Dead or Alive: Dimensions 3DS Review

The Nintendo 3DS is shaping up to be a fighter’s handheld. First came Super Street Fighter IV: 3D Edition, now we have Dead or Alive: Dimensions as well as BlazBlue. Considering the amount of support from developers through the fighter genre, it’s inevitable that comparisons will occur. This is exactly what will happen between Dead or Alive and Super Street Fighter.

It’s amazing that Super Street Fighter IV: 3D Edition is getting more praise than Dead or Alive: Dimensions. Starting up DoA: Dimensions will right away show that more time and effort was put into it. For starters, the 3D effect is used on EVERY scene and not just the player-controlled fight scenes. The opening video is included in this. More importantly, any scenes in Chronicle mode will display not only in 3D (which is used to a great degree by changing the angles of scenes to show it off), but are also fully polygonal and running off of the hardware. If you can remember, Super Street Fighter IV 3D’s few non-fight scenes were comic book-style artwork. This is all fine, but the console versions were more developed which means a lack of dedication was given to SSF IV 3D. The rest of the graphics of DoA are amazing. The backgrounds are fully alive with polygons and are part of the stage you are fighting on. On top of this, each stage has multiple levels which fighters can be knocked down to, causing more damage as they fall. More still, the fighting plane is more like a 2.5 D plane since characters can roll and move around one another. Each character model has flowing hair and clothing that brings them to life, not to mention the certain woman parts in full 3D come alive more than usual. Lastly, having the 3D effect turned on, seems to drop the frames-per-second less than in SSF IV 3D (yet there is more going on).

Speaking of characters, there are a ton to unlock and only a couple to start off with. Most characters from the DoA franchise are here including Hayabusa, Tina, Kasumi and more. Each character starts off with 2 different costumes, but more can be unlocked by simply playing different modes or even by starting the game up. That’s right, anytime you turn on the game, you’re likely to receive some type of reward. This goes for figurines and stages as well. Figurines can be viewed in the ‘Showcase’ mode and allows for creating dioramas and taking 3D pictures. There are well over 900 trophies, so no worries about getting them all too fast.

I mentioned the ‘Chronicle’ mode earlier and this is where most players will want to start off. Not only does this mode throw together the last 15 years of Dead or Alive (happy anniversary!) and its story together, but knowledge is gained here. That knowledge includes not only how to play and put together combos, but it also includes learning about each character’s backstory, what different things are in the Dead or Alive franchise and even a little bit of knowledge you can use in the real world (like what commodities are).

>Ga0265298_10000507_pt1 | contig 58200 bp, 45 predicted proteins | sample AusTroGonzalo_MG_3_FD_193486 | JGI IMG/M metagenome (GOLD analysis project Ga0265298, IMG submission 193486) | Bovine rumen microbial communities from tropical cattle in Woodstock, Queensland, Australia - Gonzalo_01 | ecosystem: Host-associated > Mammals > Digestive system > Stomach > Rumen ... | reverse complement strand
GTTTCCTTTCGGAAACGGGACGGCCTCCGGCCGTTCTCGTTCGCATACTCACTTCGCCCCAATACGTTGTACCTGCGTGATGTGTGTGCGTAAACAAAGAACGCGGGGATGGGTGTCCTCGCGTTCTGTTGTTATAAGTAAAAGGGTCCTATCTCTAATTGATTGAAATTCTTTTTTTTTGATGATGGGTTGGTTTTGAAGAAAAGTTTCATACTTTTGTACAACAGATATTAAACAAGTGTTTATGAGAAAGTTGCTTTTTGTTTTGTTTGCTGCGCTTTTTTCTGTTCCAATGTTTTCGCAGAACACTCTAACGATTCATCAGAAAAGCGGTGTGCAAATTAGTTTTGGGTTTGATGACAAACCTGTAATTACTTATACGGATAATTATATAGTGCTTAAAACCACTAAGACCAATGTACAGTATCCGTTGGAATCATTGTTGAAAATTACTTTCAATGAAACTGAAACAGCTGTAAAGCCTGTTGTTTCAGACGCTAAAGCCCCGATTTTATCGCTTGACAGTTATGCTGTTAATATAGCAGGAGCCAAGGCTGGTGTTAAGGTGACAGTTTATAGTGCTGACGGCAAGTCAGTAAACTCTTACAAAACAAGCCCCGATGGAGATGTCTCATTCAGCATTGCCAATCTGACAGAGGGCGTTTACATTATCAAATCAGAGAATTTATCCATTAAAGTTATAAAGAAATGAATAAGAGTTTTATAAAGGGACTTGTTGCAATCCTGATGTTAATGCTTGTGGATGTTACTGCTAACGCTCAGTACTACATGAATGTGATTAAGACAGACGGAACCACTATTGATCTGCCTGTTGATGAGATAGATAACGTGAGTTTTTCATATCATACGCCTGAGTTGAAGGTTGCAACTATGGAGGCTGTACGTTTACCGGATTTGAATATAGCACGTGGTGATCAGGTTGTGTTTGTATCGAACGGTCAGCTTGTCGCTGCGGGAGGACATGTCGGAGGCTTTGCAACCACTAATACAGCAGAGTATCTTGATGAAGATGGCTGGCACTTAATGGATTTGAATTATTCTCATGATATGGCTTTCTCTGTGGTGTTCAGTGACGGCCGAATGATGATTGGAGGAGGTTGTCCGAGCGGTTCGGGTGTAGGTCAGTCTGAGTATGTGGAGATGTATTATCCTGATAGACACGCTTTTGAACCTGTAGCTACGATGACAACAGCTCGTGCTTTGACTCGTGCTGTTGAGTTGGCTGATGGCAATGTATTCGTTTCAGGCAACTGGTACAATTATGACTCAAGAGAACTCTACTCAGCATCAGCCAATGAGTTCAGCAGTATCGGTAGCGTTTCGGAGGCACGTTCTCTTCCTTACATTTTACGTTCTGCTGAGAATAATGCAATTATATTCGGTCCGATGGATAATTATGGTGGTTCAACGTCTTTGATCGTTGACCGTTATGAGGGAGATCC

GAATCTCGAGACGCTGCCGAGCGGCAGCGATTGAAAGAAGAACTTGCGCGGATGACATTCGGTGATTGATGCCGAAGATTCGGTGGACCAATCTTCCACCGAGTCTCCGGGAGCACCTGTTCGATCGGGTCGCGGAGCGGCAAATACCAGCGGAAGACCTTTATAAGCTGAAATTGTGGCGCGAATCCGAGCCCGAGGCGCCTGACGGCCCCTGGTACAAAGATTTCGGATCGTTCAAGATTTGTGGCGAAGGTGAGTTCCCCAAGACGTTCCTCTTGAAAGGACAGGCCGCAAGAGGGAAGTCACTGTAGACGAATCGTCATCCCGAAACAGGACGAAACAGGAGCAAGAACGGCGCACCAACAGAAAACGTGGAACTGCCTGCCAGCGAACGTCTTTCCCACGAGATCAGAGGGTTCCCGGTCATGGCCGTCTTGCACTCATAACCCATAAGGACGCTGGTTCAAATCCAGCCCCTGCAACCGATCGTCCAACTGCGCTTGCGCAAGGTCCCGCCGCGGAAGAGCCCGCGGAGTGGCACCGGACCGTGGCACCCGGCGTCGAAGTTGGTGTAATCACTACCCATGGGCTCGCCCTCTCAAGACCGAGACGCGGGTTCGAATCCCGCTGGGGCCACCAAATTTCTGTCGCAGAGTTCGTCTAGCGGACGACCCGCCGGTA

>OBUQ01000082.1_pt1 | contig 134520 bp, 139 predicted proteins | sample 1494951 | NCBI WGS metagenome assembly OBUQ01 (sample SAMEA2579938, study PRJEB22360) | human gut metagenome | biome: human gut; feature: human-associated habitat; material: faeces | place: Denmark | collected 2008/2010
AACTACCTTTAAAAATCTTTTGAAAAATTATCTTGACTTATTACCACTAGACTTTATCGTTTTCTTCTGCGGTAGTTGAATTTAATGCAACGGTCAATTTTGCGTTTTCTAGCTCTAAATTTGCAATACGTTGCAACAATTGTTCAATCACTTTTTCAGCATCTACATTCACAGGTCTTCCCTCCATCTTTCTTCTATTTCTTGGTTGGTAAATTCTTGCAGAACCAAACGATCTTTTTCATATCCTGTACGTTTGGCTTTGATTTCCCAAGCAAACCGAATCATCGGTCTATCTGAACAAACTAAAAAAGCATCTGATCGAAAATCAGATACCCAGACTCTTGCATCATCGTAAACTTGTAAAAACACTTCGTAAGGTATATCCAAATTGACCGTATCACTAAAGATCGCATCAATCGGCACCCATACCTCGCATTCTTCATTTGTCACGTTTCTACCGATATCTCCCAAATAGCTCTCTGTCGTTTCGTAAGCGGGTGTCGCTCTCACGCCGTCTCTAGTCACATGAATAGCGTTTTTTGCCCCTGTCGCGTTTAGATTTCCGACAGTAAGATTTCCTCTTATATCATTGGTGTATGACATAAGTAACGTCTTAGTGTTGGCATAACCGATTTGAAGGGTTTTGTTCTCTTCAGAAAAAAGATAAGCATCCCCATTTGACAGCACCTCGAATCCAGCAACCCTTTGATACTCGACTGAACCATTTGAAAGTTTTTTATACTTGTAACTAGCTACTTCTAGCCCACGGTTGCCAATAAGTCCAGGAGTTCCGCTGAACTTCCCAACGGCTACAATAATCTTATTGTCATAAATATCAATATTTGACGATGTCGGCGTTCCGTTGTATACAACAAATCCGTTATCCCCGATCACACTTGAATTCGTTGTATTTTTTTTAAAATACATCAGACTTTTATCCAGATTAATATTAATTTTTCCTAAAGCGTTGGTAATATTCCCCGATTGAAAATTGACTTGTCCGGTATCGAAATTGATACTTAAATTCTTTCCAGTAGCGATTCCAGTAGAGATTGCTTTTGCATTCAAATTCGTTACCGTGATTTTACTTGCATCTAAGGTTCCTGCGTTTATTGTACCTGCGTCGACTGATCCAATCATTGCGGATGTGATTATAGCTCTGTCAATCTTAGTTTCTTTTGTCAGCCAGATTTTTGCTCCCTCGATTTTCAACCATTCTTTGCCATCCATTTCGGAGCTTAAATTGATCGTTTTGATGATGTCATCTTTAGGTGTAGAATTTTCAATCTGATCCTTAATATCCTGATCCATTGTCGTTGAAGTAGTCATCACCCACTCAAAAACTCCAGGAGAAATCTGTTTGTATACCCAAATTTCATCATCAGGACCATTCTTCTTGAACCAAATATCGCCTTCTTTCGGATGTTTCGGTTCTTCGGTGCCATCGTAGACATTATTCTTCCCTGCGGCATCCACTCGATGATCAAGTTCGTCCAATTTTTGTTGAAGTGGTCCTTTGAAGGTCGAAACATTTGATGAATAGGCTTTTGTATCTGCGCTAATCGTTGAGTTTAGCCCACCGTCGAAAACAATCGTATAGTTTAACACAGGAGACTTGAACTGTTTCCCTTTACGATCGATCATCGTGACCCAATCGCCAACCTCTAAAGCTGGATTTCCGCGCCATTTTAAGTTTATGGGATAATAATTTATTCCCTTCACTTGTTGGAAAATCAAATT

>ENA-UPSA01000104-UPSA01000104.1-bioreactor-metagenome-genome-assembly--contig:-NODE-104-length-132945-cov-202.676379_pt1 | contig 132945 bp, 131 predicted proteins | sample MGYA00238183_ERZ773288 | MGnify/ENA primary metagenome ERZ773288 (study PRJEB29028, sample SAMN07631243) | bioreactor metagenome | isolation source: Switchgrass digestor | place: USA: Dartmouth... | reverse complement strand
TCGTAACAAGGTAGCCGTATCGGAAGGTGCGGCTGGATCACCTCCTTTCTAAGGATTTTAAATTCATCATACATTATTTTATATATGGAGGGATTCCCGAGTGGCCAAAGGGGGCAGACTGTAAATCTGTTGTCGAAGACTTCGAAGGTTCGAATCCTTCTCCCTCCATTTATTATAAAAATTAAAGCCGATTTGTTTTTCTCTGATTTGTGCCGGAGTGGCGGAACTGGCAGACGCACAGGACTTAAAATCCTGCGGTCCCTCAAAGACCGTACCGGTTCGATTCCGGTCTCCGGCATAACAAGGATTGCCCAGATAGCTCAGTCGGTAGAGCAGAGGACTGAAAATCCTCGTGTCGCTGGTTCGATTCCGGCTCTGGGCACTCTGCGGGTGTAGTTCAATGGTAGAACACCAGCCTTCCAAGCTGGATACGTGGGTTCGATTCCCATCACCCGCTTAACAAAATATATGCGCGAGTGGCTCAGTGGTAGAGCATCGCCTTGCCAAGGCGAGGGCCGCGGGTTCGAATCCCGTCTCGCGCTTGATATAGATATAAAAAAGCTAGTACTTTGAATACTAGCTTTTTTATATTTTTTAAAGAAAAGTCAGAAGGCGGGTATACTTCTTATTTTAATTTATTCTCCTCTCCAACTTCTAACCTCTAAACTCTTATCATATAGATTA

Other modes include arcade, throwdown, tag challenge, free play, training, internet play, local play and survival. Throwdown mode is all about using StreetPass. Once you pass someone else on the street who has played DoA: Dimensions before, you’ll encounter a new challenger to throwdown with. It’s a really cool mode and allows for random encounters like never before. All other modes besides local and online play are against the AI including tag challenge which allows the player to team up with an AI character and battle it out with another tag team. Survival mode is exactly as it sounds and allows players to see how ling they can survive against a non-stop onslaught of opponents.

As far as controls go, Tecmo and Team Ninja definitely tried the SSF IV 3D route and allowed for a more accessible control scheme. However, there is still more emphasis on challenge and technique. The touchscreen once again has move lists laid out and ready to be touched to send the fighter into action doing those moves. Combos are easily touched and occur quickly (probably quicker than you could pull off by pressing buttons); however, the biggest combos have to still be manually done and the finesse moves in certain situations like grabs and blocks still need to be timed and done manually, too. And, just because the combos are there to press easily, doesn’t mean they have to be. Combos are the name of the game in every DoA game (even spinoffs), and Dimensions doesn’t disappoint. All characters have a multitude of combos to learn, get perfect and figure out a technique of when to use them.

Dead or Alive: Dimensions does not get enough credit. This game is good, real good. From the massive amount of unlockables to the awesome 15 year long story in chronicle mode, and then the effort put into the graphics and 3D effect in EVERY scene, Tecmo and Team Ninja show just what fighting games can accomplish on a handheld. No shortcuts were taken in this game and the flow and smoothness of pulling off combos makes you feel like you are playing a console version and is even as addictive. This game is a must own for any Dead or Alive fan, fighter fan or 3DS owner in general.

GGC Score: 10 out of 10
Click here to buy Dead or Alive: Dimensions for 3DS from

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